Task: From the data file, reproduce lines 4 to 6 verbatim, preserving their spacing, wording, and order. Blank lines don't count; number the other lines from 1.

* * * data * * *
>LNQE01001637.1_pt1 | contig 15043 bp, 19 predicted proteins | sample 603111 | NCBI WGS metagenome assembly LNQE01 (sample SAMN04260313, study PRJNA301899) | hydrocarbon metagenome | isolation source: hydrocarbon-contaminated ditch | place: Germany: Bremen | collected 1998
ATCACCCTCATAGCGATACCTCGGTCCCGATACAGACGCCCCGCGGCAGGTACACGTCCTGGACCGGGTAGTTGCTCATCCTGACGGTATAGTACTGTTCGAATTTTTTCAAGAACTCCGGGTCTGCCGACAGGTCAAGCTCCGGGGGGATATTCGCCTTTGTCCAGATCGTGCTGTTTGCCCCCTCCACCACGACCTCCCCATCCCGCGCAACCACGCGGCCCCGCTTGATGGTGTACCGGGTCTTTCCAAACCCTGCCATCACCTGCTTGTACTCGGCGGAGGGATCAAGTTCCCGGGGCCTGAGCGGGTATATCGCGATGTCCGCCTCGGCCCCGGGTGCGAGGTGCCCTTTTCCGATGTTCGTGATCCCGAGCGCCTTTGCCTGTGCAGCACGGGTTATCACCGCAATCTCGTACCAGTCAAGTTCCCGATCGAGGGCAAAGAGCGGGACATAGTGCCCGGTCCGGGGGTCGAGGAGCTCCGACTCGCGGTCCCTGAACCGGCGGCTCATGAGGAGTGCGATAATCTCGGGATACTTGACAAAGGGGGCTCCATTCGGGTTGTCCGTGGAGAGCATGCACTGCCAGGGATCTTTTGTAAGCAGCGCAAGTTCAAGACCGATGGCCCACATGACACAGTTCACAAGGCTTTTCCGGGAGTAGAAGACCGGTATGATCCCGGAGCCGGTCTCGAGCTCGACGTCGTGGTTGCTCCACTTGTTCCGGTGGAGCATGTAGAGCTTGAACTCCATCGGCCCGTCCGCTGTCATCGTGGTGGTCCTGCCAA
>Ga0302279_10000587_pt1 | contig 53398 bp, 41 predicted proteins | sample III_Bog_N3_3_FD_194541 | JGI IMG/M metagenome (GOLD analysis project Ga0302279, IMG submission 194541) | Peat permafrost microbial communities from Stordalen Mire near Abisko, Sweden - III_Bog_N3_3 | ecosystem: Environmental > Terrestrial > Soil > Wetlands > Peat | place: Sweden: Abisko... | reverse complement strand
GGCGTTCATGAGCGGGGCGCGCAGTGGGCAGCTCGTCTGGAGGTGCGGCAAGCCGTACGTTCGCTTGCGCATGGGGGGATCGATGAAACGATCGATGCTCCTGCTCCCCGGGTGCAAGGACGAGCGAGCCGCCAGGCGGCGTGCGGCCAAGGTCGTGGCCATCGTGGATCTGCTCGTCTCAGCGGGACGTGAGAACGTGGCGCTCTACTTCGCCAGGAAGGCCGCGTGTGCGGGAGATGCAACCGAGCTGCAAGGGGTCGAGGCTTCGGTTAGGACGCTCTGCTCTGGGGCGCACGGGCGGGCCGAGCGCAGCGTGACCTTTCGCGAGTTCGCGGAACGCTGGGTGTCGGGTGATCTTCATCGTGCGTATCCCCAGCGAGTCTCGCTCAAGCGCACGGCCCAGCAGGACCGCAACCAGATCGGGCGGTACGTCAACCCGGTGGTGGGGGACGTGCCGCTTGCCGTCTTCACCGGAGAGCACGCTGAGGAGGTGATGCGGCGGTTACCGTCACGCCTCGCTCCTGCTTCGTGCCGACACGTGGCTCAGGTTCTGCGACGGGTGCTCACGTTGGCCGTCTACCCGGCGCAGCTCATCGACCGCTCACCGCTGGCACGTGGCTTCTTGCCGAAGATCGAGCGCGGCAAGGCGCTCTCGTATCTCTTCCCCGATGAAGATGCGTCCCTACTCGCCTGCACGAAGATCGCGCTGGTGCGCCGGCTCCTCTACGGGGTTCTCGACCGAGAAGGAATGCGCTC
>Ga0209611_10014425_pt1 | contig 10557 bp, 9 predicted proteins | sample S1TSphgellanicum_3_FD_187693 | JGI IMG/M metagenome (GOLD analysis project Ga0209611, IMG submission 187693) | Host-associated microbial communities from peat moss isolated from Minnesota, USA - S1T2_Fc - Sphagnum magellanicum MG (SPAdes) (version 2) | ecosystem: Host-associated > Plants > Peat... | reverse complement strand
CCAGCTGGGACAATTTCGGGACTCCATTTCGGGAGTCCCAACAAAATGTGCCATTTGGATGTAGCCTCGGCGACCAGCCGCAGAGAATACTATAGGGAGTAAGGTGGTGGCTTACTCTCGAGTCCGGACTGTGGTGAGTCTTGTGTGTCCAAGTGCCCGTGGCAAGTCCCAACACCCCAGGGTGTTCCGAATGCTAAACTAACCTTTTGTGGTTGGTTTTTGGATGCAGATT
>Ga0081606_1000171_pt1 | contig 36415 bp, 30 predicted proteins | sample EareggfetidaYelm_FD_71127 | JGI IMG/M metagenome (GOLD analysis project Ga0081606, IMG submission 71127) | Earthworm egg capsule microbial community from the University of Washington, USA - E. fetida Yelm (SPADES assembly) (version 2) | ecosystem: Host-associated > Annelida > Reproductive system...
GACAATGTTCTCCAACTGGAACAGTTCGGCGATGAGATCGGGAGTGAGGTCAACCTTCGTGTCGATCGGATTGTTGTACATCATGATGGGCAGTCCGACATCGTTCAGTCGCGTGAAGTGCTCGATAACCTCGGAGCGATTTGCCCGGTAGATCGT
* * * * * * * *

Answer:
GGCGTTCATGAGCGGGGCGCGCAGTGGGCAGCTCGTCTGGAGGTGCGGCAAGCCGTACGTTCGCTTGCGCATGGGGGGATCGATGAAACGATCGATGCTCCTGCTCCCCGGGTGCAAGGACGAGCGAGCCGCCAGGCGGCGTGCGGCCAAGGTCGTGGCCATCGTGGATCTGCTCGTCTCAGCGGGACGTGAGAACGTGGCGCTCTACTTCGCCAGGAAGGCCGCGTGTGCGGGAGATGCAACCGAGCTGCAAGGGGTCGAGGCTTCGGTTAGGACGCTCTGCTCTGGGGCGCACGGGCGGGCCGAGCGCAGCGTGACCTTTCGCGAGTTCGCGGAACGCTGGGTGTCGGGTGATCTTCATCGTGCGTATCCCCAGCGAGTCTCGCTCAAGCGCACGGCCCAGCAGGACCGCAACCAGATCGGGCGGTACGTCAACCCGGTGGTGGGGGACGTGCCGCTTGCCGTCTTCACCGGAGAGCACGCTGAGGAGGTGATGCGGCGGTTACCGTCACGCCTCGCTCCTGCTTCGTGCCGACACGTGGCTCAGGTTCTGCGACGGGTGCTCACGTTGGCCGTCTACCCGGCGCAGCTCATCGACCGCTCACCGCTGGCACGTGGCTTCTTGCCGAAGATCGAGCGCGGCAAGGCGCTCTCGTATCTCTTCCCCGATGAAGATGCGTCCCTACTCGCCTGCACGAAGATCGCGCTGGTGCGCCGGCTCCTCTACGGGGTTCTCGACCGAGAAGGAATGCGCTC
>Ga0209611_10014425_pt1 | contig 10557 bp, 9 predicted proteins | sample S1TSphgellanicum_3_FD_187693 | JGI IMG/M metagenome (GOLD analysis project Ga0209611, IMG submission 187693) | Host-associated microbial communities from peat moss isolated from Minnesota, USA - S1T2_Fc - Sphagnum magellanicum MG (SPAdes) (version 2) | ecosystem: Host-associated > Plants > Peat... | reverse complement strand
CCAGCTGGGACAATTTCGGGACTCCATTTCGGGAGTCCCAACAAAATGTGCCATTTGGATGTAGCCTCGGCGACCAGCCGCAGAGAATACTATAGGGAGTAAGGTGGTGGCTTACTCTCGAGTCCGGACTGTGGTGAGTCTTGTGTGTCCAAGTGCCCGTGGCAAGTCCCAACACCCCAGGGTGTTCCGAATGCTAAACTAACCTTTTGTGGTTGGTTTTTGGATGCAGATT